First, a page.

10 Tips for Eating When You Have Breathing Problems

You probably never gave this a thought. But to eat, you need to breathe. Chewing and digesting food -- like anything else you do with your body -- use oxygen. That means you need to work harder to breathe in enough of it while you eat.

At the same time, the food in your stomach crowds your lungs and diaphragm, which makes their job harder. And conditions like COPD or asthma may make your lungs bigger, leaving less room in your chest.

Your breathing problems also may leave you too tired to eat. But it’s especially important to eat well, so you can stay strong and avoid illnesses and infections that can worsen your health.

Tips to Eat Easier

Clear your lungs an hour before eating. You can do this in several ways, depending on your breathing condition. You can:

  • Do deep, controlled coughs
  • Lie down to drain mucus
  • Tap on your chest
  • Use your inhaler 

Rest before meals to save energy to eat.

Eat sitting up to make space for your lungs and diaphragm to expand for easier breathing.

Use your oxygen during meals. If you use a cannula, wear it while you eat to give your body the oxygen it needs for healthy digestion.

Don’t overeat. Give your lungs and diaphragm more room to do their job by not filling your stomach too much.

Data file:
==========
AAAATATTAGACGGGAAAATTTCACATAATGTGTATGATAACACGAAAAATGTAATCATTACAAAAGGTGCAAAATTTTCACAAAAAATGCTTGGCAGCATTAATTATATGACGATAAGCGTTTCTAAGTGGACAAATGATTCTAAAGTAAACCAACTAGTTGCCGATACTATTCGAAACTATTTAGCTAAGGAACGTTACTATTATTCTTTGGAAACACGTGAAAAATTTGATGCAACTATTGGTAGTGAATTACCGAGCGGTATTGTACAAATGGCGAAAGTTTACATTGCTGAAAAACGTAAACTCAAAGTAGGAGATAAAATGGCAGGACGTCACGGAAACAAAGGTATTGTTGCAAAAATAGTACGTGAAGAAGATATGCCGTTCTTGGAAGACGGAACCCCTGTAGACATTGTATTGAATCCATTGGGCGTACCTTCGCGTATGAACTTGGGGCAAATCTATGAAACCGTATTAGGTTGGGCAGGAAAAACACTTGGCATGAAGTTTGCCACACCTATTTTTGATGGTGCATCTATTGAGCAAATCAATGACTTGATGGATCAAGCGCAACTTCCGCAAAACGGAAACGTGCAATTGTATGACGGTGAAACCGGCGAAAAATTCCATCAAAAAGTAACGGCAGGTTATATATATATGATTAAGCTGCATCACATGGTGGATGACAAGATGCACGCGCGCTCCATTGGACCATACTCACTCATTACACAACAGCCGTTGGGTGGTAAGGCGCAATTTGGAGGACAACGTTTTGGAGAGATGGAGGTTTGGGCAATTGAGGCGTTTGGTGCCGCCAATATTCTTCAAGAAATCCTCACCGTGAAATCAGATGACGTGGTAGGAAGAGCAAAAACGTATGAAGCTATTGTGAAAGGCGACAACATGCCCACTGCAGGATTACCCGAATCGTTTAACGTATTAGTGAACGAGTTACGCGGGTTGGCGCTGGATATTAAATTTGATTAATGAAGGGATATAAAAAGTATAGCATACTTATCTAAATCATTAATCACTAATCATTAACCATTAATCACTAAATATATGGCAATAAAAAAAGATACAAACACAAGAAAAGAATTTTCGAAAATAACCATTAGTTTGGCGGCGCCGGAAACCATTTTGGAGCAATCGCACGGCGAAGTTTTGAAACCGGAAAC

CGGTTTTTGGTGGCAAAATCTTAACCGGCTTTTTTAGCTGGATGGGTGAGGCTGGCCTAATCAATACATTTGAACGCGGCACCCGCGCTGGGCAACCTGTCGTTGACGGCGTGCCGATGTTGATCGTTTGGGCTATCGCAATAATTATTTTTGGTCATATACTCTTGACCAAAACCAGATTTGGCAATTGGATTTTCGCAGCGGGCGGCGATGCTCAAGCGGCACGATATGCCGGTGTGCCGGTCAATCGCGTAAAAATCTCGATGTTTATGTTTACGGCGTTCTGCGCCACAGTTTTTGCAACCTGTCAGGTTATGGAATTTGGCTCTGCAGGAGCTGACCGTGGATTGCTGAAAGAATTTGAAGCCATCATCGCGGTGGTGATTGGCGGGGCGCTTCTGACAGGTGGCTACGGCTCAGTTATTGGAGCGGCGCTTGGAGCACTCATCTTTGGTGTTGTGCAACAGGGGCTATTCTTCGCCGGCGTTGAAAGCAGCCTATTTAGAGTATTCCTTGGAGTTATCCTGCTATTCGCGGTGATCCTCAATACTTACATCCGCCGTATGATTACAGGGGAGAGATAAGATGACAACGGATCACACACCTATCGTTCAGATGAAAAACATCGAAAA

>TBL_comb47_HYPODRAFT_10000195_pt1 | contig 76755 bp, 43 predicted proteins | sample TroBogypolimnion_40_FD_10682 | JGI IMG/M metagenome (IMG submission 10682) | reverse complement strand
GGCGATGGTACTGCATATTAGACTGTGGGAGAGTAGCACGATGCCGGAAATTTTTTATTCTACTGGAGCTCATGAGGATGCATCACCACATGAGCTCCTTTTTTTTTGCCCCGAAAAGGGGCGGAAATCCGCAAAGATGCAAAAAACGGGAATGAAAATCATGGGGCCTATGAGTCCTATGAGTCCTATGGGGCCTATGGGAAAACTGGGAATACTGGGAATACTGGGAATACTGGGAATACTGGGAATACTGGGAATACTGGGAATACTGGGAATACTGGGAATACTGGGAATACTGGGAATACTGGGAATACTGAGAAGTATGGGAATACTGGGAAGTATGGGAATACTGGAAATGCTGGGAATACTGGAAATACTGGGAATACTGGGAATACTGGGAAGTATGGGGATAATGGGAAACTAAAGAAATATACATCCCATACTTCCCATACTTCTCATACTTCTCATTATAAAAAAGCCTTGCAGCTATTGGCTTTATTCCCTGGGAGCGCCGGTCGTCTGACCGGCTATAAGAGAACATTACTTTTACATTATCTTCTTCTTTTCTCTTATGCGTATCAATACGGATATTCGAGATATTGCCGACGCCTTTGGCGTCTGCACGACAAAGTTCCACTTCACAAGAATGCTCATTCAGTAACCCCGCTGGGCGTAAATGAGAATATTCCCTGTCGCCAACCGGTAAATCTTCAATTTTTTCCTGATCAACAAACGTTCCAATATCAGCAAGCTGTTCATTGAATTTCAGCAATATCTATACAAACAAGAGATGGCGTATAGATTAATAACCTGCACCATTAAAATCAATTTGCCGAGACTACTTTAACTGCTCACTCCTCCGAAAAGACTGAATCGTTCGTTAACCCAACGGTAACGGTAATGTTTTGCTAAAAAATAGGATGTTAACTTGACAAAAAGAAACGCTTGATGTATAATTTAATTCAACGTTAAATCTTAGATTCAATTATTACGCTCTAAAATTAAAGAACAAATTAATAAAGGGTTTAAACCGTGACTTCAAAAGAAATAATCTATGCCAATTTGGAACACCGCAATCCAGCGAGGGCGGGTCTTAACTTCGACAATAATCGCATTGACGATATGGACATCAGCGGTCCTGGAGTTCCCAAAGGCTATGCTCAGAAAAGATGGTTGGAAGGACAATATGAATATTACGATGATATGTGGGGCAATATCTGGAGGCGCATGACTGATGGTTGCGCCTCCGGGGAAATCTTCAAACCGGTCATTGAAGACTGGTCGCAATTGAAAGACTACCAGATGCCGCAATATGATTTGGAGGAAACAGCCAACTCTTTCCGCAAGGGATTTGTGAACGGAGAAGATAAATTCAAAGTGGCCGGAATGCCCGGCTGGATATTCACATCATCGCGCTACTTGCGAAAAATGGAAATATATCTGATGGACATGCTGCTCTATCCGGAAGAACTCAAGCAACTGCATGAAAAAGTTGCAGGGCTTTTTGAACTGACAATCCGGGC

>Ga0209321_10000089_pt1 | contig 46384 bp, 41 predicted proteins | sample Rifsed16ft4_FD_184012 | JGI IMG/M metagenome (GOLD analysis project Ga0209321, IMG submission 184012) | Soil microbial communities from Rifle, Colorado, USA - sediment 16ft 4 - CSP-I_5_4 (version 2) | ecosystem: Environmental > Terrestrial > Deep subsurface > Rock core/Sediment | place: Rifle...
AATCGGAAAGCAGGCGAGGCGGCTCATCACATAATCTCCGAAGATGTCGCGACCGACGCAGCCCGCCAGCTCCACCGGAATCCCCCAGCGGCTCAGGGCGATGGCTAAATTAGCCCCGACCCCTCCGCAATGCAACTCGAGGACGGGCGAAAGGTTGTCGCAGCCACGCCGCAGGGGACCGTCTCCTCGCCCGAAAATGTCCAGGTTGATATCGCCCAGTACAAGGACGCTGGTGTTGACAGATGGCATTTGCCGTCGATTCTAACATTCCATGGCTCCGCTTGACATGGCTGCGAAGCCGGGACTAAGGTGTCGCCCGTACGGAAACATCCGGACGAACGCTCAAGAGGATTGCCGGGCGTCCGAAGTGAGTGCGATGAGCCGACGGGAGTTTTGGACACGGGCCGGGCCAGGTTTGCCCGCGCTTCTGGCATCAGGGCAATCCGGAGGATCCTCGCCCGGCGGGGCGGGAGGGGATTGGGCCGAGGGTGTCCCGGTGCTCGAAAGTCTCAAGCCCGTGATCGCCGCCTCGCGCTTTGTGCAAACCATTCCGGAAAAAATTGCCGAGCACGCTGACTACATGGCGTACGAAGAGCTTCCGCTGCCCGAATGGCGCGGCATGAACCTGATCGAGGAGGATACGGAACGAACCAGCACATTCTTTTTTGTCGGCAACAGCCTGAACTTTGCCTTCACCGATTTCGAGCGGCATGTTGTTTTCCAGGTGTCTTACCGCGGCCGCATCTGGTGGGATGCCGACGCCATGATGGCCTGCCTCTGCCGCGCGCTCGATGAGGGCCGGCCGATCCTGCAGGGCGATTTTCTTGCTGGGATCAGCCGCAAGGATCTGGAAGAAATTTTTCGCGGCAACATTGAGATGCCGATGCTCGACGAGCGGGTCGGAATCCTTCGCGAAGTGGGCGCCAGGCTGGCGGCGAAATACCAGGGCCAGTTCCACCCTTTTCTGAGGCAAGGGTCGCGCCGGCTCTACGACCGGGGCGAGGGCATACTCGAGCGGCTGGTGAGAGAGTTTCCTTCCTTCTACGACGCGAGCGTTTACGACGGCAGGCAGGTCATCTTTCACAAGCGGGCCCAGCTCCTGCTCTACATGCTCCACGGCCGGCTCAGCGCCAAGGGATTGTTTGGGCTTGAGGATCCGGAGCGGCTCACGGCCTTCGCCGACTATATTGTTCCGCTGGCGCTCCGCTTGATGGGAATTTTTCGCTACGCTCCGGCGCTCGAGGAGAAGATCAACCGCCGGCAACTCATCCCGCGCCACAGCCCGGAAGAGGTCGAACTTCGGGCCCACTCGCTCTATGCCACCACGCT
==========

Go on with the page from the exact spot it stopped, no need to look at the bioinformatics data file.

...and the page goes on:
Eat smaller meals and more often. One way not to overeat in one sitting is to break three big meals into five or six smaller ones.  

Match your meals to your energy level. If you get more tired later in the day, eat earlier. If you have something planned that will leave you spent, eat beforehand.

Stay away from gas-causing foods. Bloating will also lessen the space for your lungs. So avoid or limit:  

  • Beans and lentils
  • Onions, leeks, shallots, and scallions
  • Garlic
  • Cruciferous vegetables like cauliflower, broccoli, cabbage, and Brussels sprouts
  • Melons
  • Peas (like split and black-eyed)
  • Cucumbers
  • Root vegetables such as turnips, radishes, and rutabagas
  • Raw apples
  • Asparagus
  • Corn
  • Carbonated sodas and juices
  • Fried or greasy foods
  • Spicy foods

Cut back on drinks. If beverages fill you up, sip less during your meal. Or save liquids for afterward or for another time.

Eat and chew slowly. Take your time with your meal to take deep breaths to fill your body with the oxygen it needs. Take smaller bites and rest in between. If you feel out of breath, slow down and take a break.

WebMD Medical Reference Reviewed by Jennifer Robinson, MD on October 24, 2018

Sources

SOURCES:

COPD Foundation: “Short of Breath After Eating,” “Have Trouble Eating with COPD.”

Cleveland Clinic: “Nutritional Guidelines for People With COPD.”

American Lung Association: “Nutrition and COPD.”

National Jewish Health: “Eating With Asthma.”

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